Voice Week 2014 – 4: Lily

I hope you felt for Charlotte yesterday. I’ve been in her position many times whilst nursing and rocking Sebastian and my biggest challenge in writing her story was to convey the desperation of just-out-of-reach sustenance in 100 words punctuated with nursery rhymes. There’s an analogy in there somewhere 😉

We’re going somewhere else today, to a character from one of my draft novels, Who Is Eric. I haven’t wheeled Lily out of my mind for a while, but I’d love to know what you think about her. Please note, her story does come with a LANGUAGE WARNING.


Oh lovely, dear. Yes, I would like a banana. Keeps the joints healthy, you know? And very good for weight loss. You should try them. Are you dieting? I suppose you grew up on bananas though, back home.

Oh? Walthamstow, really? I just thought… Mind you, you never can tell these days. Our postman – black as the ace of spades, but when he talks, you’d think he grew up nextdoor. As a matter of fact, he did. We knew him when he was a boy. First gollywog in the school. Can’t call them that either these days, can you?


Filed under Voice Week

20 responses to “Voice Week 2014 – 4: Lily

  1. This voice definitely seems older, more refined. I love how she views eating a banana as a health choice whereas the other voices have been more logical, like “It’s a banana, people eat bananas.” Can’t wait for the wrap-up!

  2. Pingback: Voice Week 2014 – 4: Lily | elmowrites | Voice Week HQ

  3. I agree with Christina, older and refined. She means well, but may be a bit self-absorbed, loves the sound of her own voice, doles out advice and pity to people who don’t want it. She probably doesn’t consider her language to be offensive.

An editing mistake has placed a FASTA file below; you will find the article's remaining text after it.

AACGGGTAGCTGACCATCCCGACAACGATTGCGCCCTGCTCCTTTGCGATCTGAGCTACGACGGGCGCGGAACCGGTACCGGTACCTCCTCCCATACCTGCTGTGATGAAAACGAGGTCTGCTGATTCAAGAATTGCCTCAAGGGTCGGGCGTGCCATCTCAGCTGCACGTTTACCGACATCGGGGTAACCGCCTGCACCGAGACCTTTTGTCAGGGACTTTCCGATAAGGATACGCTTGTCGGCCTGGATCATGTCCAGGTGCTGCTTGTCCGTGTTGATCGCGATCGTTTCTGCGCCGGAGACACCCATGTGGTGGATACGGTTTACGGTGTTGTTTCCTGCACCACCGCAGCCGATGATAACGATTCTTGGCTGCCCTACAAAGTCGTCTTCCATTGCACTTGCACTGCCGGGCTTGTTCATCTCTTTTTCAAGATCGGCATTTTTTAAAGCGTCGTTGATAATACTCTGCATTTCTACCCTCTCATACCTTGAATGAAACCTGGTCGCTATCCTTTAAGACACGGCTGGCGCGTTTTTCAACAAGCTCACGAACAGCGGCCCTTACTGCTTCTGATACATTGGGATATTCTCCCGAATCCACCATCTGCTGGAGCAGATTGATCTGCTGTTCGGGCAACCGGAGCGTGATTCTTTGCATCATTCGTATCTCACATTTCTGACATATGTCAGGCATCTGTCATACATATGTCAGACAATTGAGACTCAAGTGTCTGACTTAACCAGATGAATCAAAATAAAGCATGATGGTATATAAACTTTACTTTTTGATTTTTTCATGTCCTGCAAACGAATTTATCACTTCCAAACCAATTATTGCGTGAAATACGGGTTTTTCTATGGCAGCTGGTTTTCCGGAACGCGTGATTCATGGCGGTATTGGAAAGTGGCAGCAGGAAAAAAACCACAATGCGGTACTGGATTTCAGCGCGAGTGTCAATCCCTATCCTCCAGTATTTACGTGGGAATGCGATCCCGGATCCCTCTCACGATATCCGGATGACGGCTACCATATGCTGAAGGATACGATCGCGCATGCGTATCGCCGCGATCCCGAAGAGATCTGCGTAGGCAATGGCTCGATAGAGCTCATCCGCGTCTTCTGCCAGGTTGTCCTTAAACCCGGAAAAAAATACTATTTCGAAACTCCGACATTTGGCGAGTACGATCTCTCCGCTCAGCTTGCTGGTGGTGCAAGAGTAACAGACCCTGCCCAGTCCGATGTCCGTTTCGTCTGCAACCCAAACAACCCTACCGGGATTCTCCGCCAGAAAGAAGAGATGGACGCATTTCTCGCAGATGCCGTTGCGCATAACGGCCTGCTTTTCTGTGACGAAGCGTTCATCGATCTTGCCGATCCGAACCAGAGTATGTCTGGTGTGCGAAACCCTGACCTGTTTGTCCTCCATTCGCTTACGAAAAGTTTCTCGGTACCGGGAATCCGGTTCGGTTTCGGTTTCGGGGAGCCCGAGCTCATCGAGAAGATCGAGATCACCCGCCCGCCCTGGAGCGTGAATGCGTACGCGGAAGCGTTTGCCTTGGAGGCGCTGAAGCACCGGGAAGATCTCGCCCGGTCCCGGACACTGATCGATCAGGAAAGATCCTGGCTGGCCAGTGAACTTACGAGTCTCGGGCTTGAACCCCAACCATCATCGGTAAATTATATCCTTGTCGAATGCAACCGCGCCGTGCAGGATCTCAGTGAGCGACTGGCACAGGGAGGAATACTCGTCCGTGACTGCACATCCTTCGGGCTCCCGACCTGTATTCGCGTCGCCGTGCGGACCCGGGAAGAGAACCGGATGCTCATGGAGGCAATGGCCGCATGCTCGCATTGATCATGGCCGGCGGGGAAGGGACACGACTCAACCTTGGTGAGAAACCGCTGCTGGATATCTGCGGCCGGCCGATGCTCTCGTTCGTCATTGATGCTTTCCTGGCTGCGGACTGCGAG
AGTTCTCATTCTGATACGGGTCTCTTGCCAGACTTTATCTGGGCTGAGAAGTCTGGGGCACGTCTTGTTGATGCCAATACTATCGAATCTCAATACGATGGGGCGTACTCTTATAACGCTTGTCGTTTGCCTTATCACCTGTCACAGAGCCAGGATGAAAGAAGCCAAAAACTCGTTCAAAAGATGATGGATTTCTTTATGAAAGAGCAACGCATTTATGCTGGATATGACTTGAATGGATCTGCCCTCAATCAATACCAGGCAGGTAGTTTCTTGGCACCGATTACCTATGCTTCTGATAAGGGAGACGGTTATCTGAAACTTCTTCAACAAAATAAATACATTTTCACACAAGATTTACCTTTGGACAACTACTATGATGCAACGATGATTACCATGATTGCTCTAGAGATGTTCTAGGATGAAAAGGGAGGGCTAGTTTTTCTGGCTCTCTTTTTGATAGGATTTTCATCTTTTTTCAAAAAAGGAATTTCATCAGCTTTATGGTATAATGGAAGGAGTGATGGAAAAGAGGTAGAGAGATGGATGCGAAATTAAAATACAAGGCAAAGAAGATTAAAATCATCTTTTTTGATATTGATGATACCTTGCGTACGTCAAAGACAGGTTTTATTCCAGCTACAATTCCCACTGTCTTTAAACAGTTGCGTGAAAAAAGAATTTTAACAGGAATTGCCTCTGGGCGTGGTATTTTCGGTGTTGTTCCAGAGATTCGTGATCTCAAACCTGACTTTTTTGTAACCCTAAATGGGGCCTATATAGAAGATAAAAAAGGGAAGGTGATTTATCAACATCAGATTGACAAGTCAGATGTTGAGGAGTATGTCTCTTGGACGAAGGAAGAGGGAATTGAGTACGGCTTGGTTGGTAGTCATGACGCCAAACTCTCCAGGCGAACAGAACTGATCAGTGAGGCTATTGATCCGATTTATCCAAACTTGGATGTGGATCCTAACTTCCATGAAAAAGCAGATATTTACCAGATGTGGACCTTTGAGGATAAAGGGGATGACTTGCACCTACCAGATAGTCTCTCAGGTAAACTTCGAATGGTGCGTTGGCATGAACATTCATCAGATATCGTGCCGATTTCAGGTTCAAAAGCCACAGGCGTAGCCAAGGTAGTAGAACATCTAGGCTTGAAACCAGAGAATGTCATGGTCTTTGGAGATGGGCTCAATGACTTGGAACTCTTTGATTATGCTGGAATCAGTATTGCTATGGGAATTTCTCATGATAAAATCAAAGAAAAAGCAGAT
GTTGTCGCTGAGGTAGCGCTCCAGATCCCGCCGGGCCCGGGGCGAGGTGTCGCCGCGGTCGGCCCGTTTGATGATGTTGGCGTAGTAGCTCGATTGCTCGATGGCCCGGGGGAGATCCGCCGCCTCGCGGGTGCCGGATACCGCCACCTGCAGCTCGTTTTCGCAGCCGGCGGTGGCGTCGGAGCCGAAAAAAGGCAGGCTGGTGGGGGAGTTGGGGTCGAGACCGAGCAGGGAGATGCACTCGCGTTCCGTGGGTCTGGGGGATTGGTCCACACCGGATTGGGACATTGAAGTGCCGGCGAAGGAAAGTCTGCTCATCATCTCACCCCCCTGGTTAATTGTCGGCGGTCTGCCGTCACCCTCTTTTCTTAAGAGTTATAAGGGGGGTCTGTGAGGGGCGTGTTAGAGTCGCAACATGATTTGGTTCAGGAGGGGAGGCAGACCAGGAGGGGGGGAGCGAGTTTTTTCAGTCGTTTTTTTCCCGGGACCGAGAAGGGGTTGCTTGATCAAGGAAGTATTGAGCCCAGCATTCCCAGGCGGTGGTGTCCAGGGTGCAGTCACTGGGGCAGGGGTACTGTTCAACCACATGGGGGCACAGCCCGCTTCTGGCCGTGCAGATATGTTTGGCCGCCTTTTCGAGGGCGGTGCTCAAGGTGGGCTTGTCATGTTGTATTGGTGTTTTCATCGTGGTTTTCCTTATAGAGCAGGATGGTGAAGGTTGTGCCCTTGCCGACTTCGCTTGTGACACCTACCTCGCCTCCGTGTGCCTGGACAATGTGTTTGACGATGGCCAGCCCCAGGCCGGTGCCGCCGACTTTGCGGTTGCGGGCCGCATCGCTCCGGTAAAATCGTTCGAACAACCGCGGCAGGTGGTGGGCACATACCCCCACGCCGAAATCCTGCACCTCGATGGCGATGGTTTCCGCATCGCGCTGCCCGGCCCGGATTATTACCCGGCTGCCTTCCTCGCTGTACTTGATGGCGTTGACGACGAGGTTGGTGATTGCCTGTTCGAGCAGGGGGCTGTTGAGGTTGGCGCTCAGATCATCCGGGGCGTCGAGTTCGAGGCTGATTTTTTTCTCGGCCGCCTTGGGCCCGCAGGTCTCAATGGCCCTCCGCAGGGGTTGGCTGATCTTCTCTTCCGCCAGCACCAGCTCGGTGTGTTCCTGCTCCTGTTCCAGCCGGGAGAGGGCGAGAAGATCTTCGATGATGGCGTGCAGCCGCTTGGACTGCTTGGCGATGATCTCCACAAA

Nicely done!

  4. Older generation, she grew up in a much different world. Sounds like my grandfather, he used whatever terms for people he wished, despite their correctness 🙂

    • I think most of this generation did/do and to be fair, it’s what they were raised on. Lily isn’t exactly racist – she doesn’t think of the carer or the postman as inferior because of their colour – but she says things that sound racist to the modern ear.

  5. I get a very distinct impression of this person…and I think I know people like her.

  6. This voice sounds like it could be a grandparent. And, like my grandmother, doesn’t have a filter on what she says.

  7. Evan

    Hmm…I definitely see a lot of evidence of the Shifting Paradigm here. Very interesting to contrast with your other posts thus far. Nicely done!

  8. Oh dear… Sounds just like my Nanna! She always speaks her mind without filters. 😉

  9. Oh this is one of those type of people. Well, enough said. And very well written indeed. I could feel myself tensing up reading this voice.

  10. She seems like a busybody and perhaps a gossip. Older lady? Interesting voice and creative description. 🙂

    Stori Tori’s Blog

  11. Ah, very different! Caution and tact go right out the window in this one. She seems quite affable!

  12. Excellent characterization! Older woman, not really racist but doesn’t care to be PC either. She says what she wants. I kind of like her!

  13. Oh dear, she reminds me of my 93 year old grandfather, who still uses the N word and doesn’t seem to get that it’s not acceptable these days. Still, pretty harmless, just a bit behind the times.

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